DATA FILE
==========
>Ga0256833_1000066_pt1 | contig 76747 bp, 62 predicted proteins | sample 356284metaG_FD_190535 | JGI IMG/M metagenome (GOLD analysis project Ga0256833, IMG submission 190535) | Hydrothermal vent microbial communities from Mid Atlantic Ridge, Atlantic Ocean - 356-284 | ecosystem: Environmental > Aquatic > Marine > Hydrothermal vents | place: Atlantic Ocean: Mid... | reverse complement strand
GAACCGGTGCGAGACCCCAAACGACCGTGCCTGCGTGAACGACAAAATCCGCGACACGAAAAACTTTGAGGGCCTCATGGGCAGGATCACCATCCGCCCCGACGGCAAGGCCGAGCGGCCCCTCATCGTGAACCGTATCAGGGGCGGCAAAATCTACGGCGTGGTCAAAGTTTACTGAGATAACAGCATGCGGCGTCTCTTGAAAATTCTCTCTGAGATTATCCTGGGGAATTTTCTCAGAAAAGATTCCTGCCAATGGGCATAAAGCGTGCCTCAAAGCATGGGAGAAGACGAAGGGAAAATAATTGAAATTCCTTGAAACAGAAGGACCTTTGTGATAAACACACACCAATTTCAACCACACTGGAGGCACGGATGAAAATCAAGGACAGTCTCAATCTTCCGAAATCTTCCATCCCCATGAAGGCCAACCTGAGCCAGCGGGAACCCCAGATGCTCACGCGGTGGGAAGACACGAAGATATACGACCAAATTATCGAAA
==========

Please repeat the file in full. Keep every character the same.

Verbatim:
>Ga0256833_1000066_pt1 | contig 76747 bp, 62 predicted proteins | sample 356284metaG_FD_190535 | JGI IMG/M metagenome (GOLD analysis project Ga0256833, IMG submission 190535) | Hydrothermal vent microbial communities from Mid Atlantic Ridge, Atlantic Ocean - 356-284 | ecosystem: Environmental > Aquatic > Marine > Hydrothermal vents | place: Atlantic Ocean: Mid... | reverse complement strand
GAACCGGTGCGAGACCCCAAACGACCGTGCCTGCGTGAACGACAAAATCCGCGACACGAAAAACTTTGAGGGCCTCATGGGCAGGATCACCATCCGCCCCGACGGCAAGGCCGAGCGGCCCCTCATCGTGAACCGTATCAGGGGCGGCAAAATCTACGGCGTGGTCAAAGTTTACTGAGATAACAGCATGCGGCGTCTCTTGAAAATTCTCTCTGAGATTATCCTGGGGAATTTTCTCAGAAAAGATTCCTGCCAATGGGCATAAAGCGTGCCTCAAAGCATGGGAGAAGACGAAGGGAAAATAATTGAAATTCCTTGAAACAGAAGGACCTTTGTGATAAACACACACCAATTTCAACCACACTGGAGGCACGGATGAAAATCAAGGACAGTCTCAATCTTCCGAAATCTTCCATCCCCATGAAGGCCAACCTGAGCCAGCGGGAACCCCAGATGCTCACGCGGTGGGAAGACACGAAGATATACGACCAAATTATCGAAA